THE TURNER PRIZE 2012 at Tate Britain
It’s that time of year again. The clocks have gone back, the streets are strewn with fallen leaves and there is culture, culture everywhere. Not only is the London Film Festival in full swing but there is Frieze Art Fair—with ever more American and Asian galleries making a debut showing—and it’s the Turner Prize season too. Now in its 28th year, this once rather shock-horror affair has become as much a part of the British social calendar as Wimbledon or the Royal Academy Summer Exhibition. Last year, when it decamped to northern climes at the BALTIC gallery in Gateshead, it added a certain frisson for those in need of maps and special travel equipment to leave the comfort of the metropolis. But this year it’s safely back in the hallowed portals of Tate Britain. Four very disparate artists—I was going to say “the good, the bad and the ugly”—but that doesn’t quite work—but you get the point, are up for the prize. Sometimes I wonder if anyone would care if it wasn’t set up like some beauty contest—with all the possibility for tears and gushing Academy-style acceptance speeches. But prevailing PR is that it’s the annual barometer of the newest and the best of British art; though in truth it’s really no more than the five judges’ current fave artists.
It kicks off with Paul Noble, the most obviously traditional of the contenders in that he makes graphite drawings on paper, producing works with the consummate skill of a surreally dystopian, fictional city called “Nobson’s Newtown.” Get it? ‘Knobs On.’ (For my American readers this is a bit of naughty British slang). Though, actually, it refers to the name of a blocky-looking typeface. Each drawing starts with a word at its center, spelling out its subject, which is then woven with a web of eclectic visual narratives. Intricate and scatological, from a distance they look like plans for a renaissance garden or a futuristic science laboratory. But get up closer and they’re full of rubbish bags and curious flora, as well as strange turd-like columns. Excreta seems to be a recurring theme. Noble’s is a futuristic world devoid of human presence so that it gives the appearance of being created by someone with Asperger’s syndrome but with inbuilt references to modernist art, including the sculptures of Henry Moore and the dreamscapes of Giorgio de Chirico.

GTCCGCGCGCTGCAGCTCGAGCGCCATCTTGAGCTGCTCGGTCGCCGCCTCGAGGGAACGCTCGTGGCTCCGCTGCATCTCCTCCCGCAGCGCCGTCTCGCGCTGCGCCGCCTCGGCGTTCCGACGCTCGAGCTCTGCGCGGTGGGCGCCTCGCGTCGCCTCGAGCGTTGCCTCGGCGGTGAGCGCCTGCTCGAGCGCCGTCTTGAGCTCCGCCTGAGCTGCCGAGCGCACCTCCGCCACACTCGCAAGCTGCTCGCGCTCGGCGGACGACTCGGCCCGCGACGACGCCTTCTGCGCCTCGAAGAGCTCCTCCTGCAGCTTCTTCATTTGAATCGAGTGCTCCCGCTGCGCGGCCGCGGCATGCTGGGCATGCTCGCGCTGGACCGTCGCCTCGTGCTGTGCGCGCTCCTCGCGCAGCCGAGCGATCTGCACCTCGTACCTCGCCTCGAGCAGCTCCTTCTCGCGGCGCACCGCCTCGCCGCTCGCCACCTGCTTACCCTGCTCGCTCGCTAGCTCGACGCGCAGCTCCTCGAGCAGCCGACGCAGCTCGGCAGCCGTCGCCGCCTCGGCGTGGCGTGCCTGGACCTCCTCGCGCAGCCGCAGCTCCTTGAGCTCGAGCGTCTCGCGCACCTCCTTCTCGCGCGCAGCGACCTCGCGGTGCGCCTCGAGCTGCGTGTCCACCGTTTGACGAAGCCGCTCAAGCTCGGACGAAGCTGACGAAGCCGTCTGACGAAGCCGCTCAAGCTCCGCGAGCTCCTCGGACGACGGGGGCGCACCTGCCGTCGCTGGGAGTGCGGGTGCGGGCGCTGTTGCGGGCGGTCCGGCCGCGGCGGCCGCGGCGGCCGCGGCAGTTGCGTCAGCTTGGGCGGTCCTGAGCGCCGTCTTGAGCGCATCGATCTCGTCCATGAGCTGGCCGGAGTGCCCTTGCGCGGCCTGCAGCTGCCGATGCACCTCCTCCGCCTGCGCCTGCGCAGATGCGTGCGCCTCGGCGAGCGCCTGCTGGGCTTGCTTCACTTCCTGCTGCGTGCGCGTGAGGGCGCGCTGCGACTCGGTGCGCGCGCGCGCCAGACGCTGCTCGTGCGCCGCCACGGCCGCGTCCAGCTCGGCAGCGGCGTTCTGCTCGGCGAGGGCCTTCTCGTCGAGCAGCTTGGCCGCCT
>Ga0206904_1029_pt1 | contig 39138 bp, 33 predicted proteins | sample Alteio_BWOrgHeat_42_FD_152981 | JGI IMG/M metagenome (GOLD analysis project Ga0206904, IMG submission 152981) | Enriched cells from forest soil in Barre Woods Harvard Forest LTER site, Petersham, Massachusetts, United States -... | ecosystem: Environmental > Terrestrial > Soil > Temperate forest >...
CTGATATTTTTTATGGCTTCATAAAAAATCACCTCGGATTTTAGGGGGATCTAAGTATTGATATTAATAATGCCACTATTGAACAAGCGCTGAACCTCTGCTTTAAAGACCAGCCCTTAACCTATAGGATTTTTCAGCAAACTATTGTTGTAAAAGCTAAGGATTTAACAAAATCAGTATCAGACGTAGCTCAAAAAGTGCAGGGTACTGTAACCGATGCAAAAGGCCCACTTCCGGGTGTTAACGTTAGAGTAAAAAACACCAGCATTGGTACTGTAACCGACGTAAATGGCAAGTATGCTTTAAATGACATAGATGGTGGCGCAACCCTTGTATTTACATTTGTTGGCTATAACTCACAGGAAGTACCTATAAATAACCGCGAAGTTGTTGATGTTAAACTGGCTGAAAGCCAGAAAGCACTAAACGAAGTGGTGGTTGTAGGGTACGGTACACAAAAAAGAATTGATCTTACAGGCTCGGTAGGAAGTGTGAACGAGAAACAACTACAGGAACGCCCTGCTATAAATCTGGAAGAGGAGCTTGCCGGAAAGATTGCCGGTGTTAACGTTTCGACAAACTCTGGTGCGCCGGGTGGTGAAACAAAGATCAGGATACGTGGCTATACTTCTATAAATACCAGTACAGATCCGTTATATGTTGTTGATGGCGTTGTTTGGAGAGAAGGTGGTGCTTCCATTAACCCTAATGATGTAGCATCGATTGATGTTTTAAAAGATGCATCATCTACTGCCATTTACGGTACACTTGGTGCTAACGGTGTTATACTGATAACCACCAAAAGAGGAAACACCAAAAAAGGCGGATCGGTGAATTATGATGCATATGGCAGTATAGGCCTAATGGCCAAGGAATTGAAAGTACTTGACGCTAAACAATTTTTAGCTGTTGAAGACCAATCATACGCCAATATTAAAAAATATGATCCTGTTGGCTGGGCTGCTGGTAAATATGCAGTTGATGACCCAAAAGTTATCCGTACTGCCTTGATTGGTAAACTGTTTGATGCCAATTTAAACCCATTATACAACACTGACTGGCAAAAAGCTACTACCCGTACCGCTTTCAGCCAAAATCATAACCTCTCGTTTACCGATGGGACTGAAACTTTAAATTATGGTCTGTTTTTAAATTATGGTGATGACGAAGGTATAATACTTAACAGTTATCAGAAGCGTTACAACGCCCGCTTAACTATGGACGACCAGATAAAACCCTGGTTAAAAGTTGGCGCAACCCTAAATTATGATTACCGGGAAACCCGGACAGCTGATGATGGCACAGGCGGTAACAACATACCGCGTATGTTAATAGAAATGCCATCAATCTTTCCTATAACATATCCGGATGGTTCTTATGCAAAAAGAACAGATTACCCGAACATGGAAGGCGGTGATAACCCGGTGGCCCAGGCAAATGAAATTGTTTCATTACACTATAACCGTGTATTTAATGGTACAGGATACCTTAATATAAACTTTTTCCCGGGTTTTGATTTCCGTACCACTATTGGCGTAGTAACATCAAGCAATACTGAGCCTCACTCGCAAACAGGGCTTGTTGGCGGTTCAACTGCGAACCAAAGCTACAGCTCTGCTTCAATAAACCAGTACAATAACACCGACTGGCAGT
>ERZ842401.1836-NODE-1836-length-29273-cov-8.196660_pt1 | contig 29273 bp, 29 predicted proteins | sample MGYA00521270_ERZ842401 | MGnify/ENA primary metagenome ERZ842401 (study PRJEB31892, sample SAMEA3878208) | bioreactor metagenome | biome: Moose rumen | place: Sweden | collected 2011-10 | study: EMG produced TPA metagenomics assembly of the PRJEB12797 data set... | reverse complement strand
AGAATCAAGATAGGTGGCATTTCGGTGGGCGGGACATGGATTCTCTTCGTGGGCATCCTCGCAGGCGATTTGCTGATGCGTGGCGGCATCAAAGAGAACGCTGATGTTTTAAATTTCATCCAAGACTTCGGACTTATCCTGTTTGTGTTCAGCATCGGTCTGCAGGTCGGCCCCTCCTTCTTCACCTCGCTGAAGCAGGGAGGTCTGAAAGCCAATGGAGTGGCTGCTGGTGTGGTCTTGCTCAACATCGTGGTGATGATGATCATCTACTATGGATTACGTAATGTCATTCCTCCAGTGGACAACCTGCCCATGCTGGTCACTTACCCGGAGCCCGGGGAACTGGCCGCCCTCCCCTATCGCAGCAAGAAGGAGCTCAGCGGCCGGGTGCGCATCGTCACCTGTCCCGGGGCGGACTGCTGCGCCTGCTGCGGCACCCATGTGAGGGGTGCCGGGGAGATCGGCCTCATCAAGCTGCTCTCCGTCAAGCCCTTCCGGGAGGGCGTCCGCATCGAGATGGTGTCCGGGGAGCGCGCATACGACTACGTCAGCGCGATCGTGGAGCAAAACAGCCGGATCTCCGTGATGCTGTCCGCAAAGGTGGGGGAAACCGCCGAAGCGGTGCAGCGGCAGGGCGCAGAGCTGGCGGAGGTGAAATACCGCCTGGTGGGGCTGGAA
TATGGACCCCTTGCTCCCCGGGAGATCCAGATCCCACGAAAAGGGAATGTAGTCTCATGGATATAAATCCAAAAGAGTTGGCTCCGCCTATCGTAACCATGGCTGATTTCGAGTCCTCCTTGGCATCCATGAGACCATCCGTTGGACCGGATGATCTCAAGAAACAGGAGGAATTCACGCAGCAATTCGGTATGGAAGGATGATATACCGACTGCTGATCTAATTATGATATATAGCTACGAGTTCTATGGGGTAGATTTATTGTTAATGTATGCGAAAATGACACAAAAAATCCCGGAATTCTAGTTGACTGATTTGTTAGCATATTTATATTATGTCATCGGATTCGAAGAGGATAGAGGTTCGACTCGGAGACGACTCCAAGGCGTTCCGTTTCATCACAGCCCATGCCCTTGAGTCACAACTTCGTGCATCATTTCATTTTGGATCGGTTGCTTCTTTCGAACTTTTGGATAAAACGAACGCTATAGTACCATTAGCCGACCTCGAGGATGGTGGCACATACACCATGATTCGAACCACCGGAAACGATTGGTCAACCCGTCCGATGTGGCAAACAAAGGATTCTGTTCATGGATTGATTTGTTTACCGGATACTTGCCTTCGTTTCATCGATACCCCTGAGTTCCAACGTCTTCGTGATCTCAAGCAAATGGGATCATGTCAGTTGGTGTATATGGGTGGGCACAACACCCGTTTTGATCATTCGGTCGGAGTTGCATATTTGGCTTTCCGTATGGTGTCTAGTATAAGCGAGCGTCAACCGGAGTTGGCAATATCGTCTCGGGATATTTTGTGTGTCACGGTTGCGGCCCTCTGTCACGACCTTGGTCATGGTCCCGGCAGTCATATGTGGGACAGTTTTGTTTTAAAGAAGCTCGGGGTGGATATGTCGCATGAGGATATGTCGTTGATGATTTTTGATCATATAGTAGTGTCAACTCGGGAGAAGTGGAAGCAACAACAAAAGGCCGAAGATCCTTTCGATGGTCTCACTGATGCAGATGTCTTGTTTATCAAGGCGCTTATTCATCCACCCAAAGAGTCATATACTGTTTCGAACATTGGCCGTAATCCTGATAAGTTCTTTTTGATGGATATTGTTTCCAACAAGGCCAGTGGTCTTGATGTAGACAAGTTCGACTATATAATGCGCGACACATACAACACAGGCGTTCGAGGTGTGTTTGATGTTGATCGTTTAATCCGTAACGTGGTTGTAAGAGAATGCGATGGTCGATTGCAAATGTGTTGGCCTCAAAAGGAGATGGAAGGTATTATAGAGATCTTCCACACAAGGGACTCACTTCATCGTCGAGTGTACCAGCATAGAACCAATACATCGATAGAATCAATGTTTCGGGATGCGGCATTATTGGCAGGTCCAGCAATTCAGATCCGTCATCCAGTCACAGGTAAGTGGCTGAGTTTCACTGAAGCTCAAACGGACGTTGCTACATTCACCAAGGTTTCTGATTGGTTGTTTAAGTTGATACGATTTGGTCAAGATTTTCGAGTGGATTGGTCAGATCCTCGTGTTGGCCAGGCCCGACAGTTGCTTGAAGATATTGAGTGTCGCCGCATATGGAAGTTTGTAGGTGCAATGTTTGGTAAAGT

Two of this year’s contestants are video artists and I found myself much affected and engaged by Luke Fowler’s work, All Divided Selves, 2011, the third in a trilogy of films that explore the ideas and legacy of fellow Glaswegian, the anti-psychiatrist R.D. Laing (1927-89). I’m just about old enough to remember the effect of reading Laing for the first time in books that radically challenged the orthodoxy of psychiatric practice of the day and placed “madness” firmly within the arena of “society.” The matrix of archival material, intercut with clips from his own life, is too long for The Turner Prize to do it justice but evokes this truly revolutionary period with its complex philosophical and, at times, moving discussions that were carried out in smoke-filled rooms by those who might now be considered in need a good wash, a shave and a haircut. Still only 33, Fowler has produced a thoughtful and complex work that maps changing social mores and ideas.
The clever money is on the relatively unknown Elizabeth Price and her 20-minute The Woolworths Choir. Price uses archive film, diagrams and sound to create a work that’s part power-point lecture, part computer game. Using different sources—an Open University film on church architecture, clips of a girl band and some 1970s news footage of a terrible fire, she creates a potent mix. The first part is an illustrated lecture on ecclesiastical architecture of the 13th century. Using black-and-white archival photographs and textbook illustrations to define the shifting meaning of terms such as choir, quire and misericord, she takes us on a virtual tour of a Gothic church. The second half of the film tells the horrific story of how the Woolworths fire started. A stylish and sophisticated work, it plays with the shifting entomology of words, making reference to the Greek chorus which transmutes into the church choir and is cleverly linked to the girl bands. Though highly original, in comparison to Fowler’s baggier and felt work, it feels cooler and more contrived.
That just leaves Spartacus Chetwynd—and with a name like that who needs to worry about the art? At the private view I just missed her performance and found her cast of characters standing around with smudged face-paint dressed as trees, root vegetables and monsters like lost children after the school nativity play. The worthless performance may have been fun on the night but going back to the gallery on a weekday there’s nothing left except the empty props.